Console.WriteLine(number);         // 1234567
Console.WriteLine(totals.Even);    // 12
Console.WriteLine(totals.Odd);     // 16
``````

(The code above counts the odd/even positions from left-to-right. To count from right-to-left instead just remove the call to `Reverse`. Calculating from L-to-R will give different results than R-to-L when `number` has an even number of digits.)

-
 Note that I'm not recommending this method: A standard loop would be shorter, faster and easier to understand. This is just me jumping through hoops to answer the "preferably one line" request in the question! – LukeH Aug 24 '09 at 12:17

If you're looking for the inevitable stupid LINQ tricks version, here's one:

``````var result = 1234567
.ToString()
.Select((c, index) => new { IndexIsOdd = index % 2 == 1, ValueOfDigit = Char.GetNumericValue(c) })
.GroupBy(d => d.IndexIsOdd)
.Select(g => new { OddColumns = g.Key, sum = g.Sum(item => item.ValueOfDigit) });
foreach( var r in result )
Console.WriteLine(r);
``````

I'm sure that can be mutated into a one-liner by someone bored (and remove converting it to a string as a way of generating the digits).

EDIT: Using Tuples to make it shorter (but more confusing)

``````var result = 1234567
.ToString()
.Select((c, index) => Tuple.Create( index % 2 == 1, Char.GetNumericValue(c))
.GroupBy(d=>d.Item1)
.Select(g => new { OddColumns = g.Key, Sum = g.Sum(item => item.Item2) });
foreach( var r in result )
Console.WriteLine(r);
``````
-

I don't really know C# but here's a one-liner that may look a bit familiar to Patrick McDonald:

``````int oddSum = 0, evenSum = 0; bool odd = true; while (n != 0) { if (odd) oddSum += n % 10; else evenSum += n % 10; n /= 10; odd = !odd; }
``````
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Every C# program could be written on a single line like that :P – Cecil Has a Name Aug 24 '09 at 9:48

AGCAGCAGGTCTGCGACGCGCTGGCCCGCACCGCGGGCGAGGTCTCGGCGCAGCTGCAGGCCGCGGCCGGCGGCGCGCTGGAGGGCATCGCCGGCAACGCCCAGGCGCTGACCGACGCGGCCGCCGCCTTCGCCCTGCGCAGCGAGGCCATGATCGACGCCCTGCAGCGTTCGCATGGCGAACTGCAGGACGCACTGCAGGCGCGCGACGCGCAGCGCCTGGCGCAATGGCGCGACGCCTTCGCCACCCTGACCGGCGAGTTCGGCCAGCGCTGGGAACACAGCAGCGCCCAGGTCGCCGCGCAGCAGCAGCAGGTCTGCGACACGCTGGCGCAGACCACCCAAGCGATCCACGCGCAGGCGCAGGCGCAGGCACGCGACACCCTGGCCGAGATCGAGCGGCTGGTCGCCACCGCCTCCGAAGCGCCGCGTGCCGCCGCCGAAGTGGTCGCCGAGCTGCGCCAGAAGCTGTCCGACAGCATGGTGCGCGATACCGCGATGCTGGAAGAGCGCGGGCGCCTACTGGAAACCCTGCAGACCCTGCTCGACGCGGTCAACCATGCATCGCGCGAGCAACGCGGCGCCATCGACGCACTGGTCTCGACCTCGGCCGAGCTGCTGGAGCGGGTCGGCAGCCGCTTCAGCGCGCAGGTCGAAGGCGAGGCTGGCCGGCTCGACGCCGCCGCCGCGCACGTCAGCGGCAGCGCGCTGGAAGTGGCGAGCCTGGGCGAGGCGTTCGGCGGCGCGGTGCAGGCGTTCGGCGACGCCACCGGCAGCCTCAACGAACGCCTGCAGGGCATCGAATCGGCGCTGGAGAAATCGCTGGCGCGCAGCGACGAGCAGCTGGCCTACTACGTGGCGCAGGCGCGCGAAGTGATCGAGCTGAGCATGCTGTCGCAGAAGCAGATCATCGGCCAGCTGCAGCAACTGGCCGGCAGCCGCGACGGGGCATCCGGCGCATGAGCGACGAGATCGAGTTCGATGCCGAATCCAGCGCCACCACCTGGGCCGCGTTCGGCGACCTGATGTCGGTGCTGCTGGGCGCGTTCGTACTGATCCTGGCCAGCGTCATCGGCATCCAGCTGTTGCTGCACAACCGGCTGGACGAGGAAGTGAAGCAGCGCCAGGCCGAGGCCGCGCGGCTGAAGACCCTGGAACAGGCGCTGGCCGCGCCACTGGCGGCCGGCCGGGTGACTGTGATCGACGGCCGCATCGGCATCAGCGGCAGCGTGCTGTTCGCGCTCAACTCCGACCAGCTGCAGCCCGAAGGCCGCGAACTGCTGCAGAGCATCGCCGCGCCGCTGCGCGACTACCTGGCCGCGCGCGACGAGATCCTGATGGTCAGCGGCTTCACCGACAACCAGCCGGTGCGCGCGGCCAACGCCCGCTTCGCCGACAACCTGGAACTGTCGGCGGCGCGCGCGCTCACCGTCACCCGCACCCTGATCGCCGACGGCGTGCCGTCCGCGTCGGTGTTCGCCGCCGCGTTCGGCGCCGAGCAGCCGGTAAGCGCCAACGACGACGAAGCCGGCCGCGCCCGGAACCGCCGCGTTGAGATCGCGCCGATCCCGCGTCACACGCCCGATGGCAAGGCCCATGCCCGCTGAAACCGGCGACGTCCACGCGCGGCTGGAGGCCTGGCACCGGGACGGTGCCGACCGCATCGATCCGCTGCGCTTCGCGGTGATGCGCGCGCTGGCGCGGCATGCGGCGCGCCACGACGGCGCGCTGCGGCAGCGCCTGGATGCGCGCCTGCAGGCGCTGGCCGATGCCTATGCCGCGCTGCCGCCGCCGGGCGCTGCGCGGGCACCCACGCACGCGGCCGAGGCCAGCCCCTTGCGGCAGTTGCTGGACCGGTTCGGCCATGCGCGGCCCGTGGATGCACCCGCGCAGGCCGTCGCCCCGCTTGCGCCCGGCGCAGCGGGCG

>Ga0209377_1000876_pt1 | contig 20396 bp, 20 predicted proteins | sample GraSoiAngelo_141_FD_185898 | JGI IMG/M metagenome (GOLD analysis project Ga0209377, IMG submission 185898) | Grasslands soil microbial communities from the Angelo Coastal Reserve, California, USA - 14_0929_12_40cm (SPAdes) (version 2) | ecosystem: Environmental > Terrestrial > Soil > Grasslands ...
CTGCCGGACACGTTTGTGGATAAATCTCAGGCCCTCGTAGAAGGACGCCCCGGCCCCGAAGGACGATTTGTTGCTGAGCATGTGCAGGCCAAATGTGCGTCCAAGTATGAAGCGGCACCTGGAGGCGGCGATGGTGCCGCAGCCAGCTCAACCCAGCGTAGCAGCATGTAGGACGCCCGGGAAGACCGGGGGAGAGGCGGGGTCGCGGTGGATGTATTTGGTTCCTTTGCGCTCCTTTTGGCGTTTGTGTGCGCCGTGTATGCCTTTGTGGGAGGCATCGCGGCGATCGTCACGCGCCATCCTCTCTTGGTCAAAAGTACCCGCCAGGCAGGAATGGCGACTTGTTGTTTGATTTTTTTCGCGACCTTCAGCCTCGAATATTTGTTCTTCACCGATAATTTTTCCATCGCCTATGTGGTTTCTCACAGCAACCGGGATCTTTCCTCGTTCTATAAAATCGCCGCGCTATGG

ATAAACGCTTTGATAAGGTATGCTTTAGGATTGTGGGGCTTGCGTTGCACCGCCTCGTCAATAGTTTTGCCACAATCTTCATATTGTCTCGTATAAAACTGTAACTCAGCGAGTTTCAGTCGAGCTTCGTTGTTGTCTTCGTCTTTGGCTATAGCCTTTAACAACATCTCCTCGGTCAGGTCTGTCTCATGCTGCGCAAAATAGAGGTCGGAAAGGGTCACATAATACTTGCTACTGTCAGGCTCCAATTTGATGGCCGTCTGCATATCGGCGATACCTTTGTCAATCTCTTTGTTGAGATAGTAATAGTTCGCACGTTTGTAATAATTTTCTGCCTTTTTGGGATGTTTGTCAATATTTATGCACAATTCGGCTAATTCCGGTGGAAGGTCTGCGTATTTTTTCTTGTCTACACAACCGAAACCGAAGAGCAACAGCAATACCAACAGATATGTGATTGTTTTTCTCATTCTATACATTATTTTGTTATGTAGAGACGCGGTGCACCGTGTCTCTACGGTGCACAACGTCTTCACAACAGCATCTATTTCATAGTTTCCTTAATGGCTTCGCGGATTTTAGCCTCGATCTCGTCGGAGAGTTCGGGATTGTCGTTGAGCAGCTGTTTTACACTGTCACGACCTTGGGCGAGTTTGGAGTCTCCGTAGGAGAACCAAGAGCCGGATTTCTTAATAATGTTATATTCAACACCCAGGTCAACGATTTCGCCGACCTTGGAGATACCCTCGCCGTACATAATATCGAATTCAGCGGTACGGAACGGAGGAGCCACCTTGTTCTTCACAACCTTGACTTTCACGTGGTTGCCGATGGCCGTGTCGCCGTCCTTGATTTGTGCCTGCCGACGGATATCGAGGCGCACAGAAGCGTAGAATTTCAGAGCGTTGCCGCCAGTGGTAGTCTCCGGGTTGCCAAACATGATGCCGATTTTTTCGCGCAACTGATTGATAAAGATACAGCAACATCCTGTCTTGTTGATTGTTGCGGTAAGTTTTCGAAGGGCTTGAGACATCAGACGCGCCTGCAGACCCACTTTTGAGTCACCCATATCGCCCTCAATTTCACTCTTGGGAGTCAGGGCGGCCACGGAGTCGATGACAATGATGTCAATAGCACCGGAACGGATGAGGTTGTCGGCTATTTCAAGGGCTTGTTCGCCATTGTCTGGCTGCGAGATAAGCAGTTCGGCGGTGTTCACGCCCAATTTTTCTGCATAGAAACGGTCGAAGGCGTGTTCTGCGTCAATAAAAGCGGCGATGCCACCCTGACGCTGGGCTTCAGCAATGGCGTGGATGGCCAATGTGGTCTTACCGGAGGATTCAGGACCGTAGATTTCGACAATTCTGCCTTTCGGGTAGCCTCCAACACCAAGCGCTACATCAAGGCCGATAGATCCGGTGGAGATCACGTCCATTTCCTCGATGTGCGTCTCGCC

Simply removing all the newlines doesn't quite make it a one-liner... en.wikipedia.org/wiki/One-liner_program – Banang Aug 24 '09 at 10:32
``````int number = 1234567;
int oddSum = 0;
int evenSum = 0;
while(number!=0)
{
if (n%2 == 0) evenSum += number % 10;
else oddSum += number % 10;
number /= 10;
}
``````
-
`````` int evenSum = 1234567.ToString().ToCharArray().Where((c, i) => (i % 2 == 0)).Sum(c => c - '0');
int oddSum = 1234567.ToString().ToCharArray().Where((c, i) => (i % 2 == 1)).Sum(c => c - '0');
``````
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```int n = 1234567;
int[] c = new int[2];
int p = 0;
n.ToString().Select(ch => (int)ch - '0').ToList().ForEach(d => { c[p] += d; p ^= 1; });
Console.WriteLine("even sum = {0}, odd sum = {1}", c[0], c[1]);```

Shorter one:

```int n = 1234567, p = 0;
int[] c = new int[2];
while (n > 0) { c[p] += n % 10; n /= 10;  p ^= 1; };
Console.WriteLine("even sum = {0}, odd sum = {1}", c[p ^ 1], c[p]);```
-

This works if you're starting from the right. At least, it works in C++. I don't know C#, as I said. I kind of hope they removed some of this nonsense in C#.

It's not a one-liner, but it's one statement if you discount the declaration (which I think is fair):

``````int oddSum, evenSum;
for(bool odd = ((oddSum = evenSum = 0) == 0);
n != 0;
odd = (!odd || (n /= 10) == n + (oddSum += (odd ? n % 10 : 0) - evenSum + (evenSum += (!odd ? n % 10 : 0)))))
;
``````

As extra credit, here's a one-line Python script that will turn all of your C# solutions into one-liners.

``````one_liner.py
``````

Usage:

``````python one_liner.py infile outfile
``````
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This works without LINQ.

``````var r = new int[]{0,0}; for (int i=0; i<7; i++) r[i%2]+="1234567"[i]-48;
System.Console.WriteLine("{0} {1}",r[0],r[1]);
``````